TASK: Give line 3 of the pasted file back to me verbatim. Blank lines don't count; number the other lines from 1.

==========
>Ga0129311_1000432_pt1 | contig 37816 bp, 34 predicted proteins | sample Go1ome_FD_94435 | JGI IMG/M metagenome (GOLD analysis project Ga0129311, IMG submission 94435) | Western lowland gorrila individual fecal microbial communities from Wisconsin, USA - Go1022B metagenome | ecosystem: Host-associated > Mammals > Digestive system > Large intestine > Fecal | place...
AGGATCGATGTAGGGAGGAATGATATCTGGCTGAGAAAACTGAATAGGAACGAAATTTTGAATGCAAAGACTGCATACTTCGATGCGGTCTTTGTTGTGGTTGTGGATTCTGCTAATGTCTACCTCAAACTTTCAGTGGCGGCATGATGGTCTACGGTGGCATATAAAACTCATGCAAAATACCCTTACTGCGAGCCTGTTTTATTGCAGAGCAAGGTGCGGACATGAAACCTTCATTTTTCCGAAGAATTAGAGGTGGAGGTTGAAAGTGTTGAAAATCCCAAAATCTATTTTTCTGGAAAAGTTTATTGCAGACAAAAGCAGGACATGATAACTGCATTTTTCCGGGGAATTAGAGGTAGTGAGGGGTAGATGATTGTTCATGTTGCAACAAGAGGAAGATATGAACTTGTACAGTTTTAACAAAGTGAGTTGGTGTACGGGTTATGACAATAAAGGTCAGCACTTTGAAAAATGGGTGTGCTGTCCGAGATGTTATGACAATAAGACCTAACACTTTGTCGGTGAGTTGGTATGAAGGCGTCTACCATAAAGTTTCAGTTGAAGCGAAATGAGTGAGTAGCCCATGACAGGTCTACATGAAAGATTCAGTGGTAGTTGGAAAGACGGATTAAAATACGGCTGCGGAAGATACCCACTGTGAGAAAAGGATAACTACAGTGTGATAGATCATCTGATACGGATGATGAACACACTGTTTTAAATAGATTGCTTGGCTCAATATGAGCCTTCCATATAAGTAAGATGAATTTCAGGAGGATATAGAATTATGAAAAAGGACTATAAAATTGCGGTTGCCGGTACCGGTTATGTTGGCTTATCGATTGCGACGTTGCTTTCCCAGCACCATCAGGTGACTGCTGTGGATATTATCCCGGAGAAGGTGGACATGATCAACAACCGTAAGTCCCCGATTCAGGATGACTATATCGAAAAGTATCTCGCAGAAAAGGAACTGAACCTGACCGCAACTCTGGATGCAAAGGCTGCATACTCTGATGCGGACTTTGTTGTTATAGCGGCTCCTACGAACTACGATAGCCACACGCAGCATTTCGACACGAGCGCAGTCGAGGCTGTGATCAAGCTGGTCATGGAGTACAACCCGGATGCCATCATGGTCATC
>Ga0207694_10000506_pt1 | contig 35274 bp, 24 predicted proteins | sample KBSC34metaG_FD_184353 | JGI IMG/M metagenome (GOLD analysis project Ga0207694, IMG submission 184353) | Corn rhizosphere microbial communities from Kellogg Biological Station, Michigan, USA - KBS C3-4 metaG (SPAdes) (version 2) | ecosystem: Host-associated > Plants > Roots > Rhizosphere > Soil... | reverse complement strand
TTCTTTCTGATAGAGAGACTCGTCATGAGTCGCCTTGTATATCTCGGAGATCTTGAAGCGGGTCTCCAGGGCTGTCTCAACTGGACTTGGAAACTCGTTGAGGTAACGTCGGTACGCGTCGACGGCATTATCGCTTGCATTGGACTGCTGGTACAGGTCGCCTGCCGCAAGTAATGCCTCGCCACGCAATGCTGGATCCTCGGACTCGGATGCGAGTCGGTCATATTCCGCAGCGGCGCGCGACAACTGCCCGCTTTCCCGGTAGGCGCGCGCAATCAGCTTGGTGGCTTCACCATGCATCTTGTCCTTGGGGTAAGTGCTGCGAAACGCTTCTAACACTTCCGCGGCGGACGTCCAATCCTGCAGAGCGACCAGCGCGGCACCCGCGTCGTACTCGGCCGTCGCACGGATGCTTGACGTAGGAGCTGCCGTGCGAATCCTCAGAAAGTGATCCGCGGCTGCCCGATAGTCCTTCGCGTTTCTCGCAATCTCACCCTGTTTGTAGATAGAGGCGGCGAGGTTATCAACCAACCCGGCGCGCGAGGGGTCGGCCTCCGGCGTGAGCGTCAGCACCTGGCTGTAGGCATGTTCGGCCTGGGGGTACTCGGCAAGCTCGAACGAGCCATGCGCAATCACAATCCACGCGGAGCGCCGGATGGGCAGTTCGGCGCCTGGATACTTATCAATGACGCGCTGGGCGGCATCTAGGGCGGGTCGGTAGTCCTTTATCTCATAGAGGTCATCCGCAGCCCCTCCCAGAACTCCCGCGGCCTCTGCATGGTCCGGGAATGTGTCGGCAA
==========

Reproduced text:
>Ga0207694_10000506_pt1 | contig 35274 bp, 24 predicted proteins | sample KBSC34metaG_FD_184353 | JGI IMG/M metagenome (GOLD analysis project Ga0207694, IMG submission 184353) | Corn rhizosphere microbial communities from Kellogg Biological Station, Michigan, USA - KBS C3-4 metaG (SPAdes) (version 2) | ecosystem: Host-associated > Plants > Roots > Rhizosphere > Soil... | reverse complement strand